Silly foolish me. When I noticed that the multiplexes offered absolutely nothing good in the way of new releases, I neglected one of my cardinal filmgoing rules: Don’t forget the arthouses. So I took another look at my favorite arthouses, and sure enough, there was Tai Chi Zero playing this weekend.
Honestly, I didn’t know much about this film going in. I only read a single article stating that Tai Chi Zero presented a mix of steampunk and kung-fu.
Let me repeat that: Steampunk and kung-fu. I wish to the depths of my soul that I could come up with something so awesomely crazy.
As soon as I heard that, I knew my ticket was already bought and paid for. I didn’t even bother with any reviews or trailers, because there was nothing else I needed to know. There was no question about this movie that couldn’t be answered with “Shut up, it’s steampunk and kung-fu.” I didn’t even need to know if it was good or not. Even if this movie stunk, it was practically guaranteed to be an entertaining kind of bad.
And sure enough, this film did not disappoint.
I’ll now try to describe the film’s premise. Pay attention, because things are about to get very weird.
This is the story of Lu Chan, played by award-winning Wushu master Yuan Xiaochao in his acting debut. Lu Chan is also called “The Freak” because of the horn-like protrusion that he was born with. In truth, this horn is known as the “Three Blossoms of the Crown,” a once-in-a-century phenomenon that marks Lu Chan as a martial arts prodigy. He’s powerful enough as it is, but touching the horn triggers some kind of reaction that turns Lu Chan into an uber-badass for a short time. But there’s a catch.
Every time this power is used, Lu Chan’s life force gradually grows weaker. Making matters worse, the Lu Chan was taught kung-fu by a rebel warlord who’s only interested in using our adorably naive hero as a weapon. After repeated battles with imperial armies, Lu Chan’s horn has gone from red to purple. Once it goes black, he’s basically dead. But there is hope.
Part of the problem is that Lu Chan was taught a kung-fu style that’s very destructive, both to himself and to everyone around him. Luckily, there’s a very different style of kung-fu — called the Chen style — that’s much easier on the user’s spirit. The theory is that if Lu Chan can learn this new style, he can buy a few extra years of life. The only problem is that the Chen style is exclusive to an obscure little hamlet called Chen Village. Every single resident in the village is a master of the Chen style, and they don’t teach it to outsiders. Then again, it’s not like our hero has any choice: His own life is in danger and everyone he knows is killed in an imperial raid, so it’s off to Chen Village we go.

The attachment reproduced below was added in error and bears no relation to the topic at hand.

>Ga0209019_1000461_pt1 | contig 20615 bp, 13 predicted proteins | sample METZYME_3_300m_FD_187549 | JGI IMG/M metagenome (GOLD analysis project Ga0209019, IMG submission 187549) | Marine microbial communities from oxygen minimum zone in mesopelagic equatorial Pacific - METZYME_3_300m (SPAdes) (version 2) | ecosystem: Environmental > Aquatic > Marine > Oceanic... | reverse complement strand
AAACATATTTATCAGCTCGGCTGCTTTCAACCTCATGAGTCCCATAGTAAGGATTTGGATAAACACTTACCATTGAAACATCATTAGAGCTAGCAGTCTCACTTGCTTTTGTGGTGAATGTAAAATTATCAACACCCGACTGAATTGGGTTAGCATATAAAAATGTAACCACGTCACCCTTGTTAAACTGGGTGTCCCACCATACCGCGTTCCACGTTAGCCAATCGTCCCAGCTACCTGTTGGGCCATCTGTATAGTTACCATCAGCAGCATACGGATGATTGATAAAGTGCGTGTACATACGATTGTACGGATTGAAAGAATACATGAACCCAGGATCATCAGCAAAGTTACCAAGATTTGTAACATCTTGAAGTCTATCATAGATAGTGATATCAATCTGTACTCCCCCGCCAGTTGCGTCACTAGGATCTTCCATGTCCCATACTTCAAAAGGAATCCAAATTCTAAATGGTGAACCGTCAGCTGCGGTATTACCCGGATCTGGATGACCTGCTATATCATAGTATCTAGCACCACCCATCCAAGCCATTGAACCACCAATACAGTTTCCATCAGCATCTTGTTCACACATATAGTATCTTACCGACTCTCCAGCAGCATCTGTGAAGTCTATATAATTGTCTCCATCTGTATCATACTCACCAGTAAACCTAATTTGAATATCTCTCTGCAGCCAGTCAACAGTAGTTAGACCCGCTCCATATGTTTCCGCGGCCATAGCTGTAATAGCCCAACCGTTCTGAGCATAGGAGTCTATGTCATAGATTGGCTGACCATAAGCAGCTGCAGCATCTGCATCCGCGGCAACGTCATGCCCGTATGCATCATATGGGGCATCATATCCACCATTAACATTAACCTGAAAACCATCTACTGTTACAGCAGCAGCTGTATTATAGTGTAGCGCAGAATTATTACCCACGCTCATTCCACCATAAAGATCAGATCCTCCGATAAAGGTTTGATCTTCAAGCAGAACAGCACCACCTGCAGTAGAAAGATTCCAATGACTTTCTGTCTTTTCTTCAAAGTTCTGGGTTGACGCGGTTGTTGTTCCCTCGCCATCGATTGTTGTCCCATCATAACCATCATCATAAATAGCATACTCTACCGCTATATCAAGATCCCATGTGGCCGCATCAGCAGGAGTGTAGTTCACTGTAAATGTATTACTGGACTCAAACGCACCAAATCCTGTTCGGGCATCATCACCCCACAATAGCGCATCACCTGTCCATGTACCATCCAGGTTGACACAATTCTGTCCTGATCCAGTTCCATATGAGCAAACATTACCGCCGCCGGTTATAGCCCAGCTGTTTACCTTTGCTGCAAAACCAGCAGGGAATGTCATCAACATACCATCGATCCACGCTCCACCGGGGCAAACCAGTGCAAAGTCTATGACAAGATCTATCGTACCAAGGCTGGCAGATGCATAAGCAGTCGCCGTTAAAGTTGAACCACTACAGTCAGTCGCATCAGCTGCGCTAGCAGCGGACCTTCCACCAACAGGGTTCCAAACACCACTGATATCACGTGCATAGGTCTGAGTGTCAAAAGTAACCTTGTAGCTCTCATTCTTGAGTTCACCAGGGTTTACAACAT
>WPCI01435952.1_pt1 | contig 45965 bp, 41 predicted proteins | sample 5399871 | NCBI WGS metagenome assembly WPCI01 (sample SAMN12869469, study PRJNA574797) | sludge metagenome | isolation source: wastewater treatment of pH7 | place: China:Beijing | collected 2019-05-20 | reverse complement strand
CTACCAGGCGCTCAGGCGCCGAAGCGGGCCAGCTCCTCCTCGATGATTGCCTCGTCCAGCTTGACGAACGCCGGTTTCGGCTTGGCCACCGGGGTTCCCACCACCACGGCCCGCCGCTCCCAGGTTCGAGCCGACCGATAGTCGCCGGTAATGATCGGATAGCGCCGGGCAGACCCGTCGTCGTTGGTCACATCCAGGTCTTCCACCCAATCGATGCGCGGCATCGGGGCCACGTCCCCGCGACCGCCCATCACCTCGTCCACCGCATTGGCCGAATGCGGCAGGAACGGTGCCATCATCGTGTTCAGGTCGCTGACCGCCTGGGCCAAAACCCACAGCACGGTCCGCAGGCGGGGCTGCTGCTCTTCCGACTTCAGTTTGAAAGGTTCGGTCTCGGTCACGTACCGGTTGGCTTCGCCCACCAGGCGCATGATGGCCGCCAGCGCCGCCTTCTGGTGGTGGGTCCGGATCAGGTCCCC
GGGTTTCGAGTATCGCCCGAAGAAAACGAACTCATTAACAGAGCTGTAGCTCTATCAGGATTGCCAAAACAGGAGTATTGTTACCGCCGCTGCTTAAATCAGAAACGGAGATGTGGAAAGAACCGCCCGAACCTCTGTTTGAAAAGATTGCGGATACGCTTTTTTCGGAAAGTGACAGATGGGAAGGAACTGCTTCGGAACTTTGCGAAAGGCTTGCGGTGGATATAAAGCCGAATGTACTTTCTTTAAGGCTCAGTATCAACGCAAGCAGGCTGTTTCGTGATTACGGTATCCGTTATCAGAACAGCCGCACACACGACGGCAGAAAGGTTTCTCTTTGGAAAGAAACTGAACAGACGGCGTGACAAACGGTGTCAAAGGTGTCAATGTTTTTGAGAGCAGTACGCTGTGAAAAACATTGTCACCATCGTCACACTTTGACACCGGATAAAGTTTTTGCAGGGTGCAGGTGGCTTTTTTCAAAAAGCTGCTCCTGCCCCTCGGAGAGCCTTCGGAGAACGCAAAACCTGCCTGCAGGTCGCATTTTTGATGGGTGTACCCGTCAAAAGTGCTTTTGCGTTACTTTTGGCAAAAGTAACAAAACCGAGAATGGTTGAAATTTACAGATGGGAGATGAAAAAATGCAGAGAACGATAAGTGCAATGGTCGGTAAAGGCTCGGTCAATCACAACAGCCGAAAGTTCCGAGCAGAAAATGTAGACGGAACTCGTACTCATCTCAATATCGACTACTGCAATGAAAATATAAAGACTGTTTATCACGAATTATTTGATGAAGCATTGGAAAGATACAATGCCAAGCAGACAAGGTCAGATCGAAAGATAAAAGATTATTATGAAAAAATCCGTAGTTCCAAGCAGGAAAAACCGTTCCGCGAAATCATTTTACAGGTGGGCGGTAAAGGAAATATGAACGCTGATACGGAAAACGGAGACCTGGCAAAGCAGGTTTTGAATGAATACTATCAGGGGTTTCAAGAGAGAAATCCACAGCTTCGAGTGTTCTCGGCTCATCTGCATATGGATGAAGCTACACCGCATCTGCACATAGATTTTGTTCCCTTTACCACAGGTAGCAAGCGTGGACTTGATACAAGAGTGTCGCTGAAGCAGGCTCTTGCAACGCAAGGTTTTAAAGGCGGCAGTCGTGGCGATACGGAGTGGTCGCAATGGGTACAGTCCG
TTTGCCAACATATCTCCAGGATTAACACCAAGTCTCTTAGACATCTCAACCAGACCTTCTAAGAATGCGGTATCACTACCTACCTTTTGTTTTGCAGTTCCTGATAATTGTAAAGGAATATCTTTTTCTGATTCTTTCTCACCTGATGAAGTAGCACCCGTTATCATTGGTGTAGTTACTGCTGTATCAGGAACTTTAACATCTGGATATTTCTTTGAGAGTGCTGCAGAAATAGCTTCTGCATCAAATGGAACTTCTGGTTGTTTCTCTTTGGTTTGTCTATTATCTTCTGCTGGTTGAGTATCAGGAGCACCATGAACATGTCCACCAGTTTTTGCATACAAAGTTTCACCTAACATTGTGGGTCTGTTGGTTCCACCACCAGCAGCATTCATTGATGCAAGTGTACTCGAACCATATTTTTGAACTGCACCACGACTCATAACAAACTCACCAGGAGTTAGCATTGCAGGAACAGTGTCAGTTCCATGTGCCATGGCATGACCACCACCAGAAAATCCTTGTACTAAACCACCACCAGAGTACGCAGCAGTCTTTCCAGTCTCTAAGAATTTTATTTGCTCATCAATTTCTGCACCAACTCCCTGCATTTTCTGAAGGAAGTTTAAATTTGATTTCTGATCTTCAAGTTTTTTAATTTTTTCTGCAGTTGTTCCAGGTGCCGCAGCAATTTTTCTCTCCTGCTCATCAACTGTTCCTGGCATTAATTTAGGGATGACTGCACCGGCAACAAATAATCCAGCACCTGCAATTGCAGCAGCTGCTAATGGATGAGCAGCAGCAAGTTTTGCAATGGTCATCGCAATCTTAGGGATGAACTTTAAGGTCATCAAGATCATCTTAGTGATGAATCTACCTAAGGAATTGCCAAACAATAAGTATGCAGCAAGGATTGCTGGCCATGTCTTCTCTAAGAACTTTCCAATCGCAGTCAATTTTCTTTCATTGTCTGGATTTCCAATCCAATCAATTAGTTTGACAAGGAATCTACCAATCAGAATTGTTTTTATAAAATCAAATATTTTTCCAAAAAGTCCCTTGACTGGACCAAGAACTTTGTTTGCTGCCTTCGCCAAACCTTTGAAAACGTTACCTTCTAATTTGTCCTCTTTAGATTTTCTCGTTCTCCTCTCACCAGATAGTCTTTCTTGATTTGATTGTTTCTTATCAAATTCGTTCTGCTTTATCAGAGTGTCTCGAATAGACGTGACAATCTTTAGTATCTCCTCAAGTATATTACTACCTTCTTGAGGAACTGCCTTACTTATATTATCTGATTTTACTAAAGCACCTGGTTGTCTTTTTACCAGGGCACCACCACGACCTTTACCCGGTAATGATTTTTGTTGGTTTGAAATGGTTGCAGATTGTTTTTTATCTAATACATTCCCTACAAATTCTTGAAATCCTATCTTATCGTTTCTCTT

Upon arrival, our hero repeatedly begs and demands to be taught kung-fu. In response, everyone in the village — old, young, male, female, everyone — takes turns throwing Lu Chan out of the village, utterly whooping his ass along the way.
Leading the unwelcoming committee is Chen Yunia, played by a model/actress/dancer known only as “Angelababy.” She’s the daughter of the village grandmaster, she’s an unparalleled expert in the Chen style, and she’s of course the film’s love interest.
Moving on, let’s talk about the film’s villains. First and foremost is Fang Zijing, played by a Taiwanese/Canadian actor named Eddie Peng. Zijing is a strange paradox: He grew up in Chen Village, though he’s somehow technically an outsider (something to do with his name). As a result, Zijing went his entire life being called a wimp, since his outsider status prevented him from learning the Chen style. So he went to study in the Western world, hoping that his education might bring him respect back home.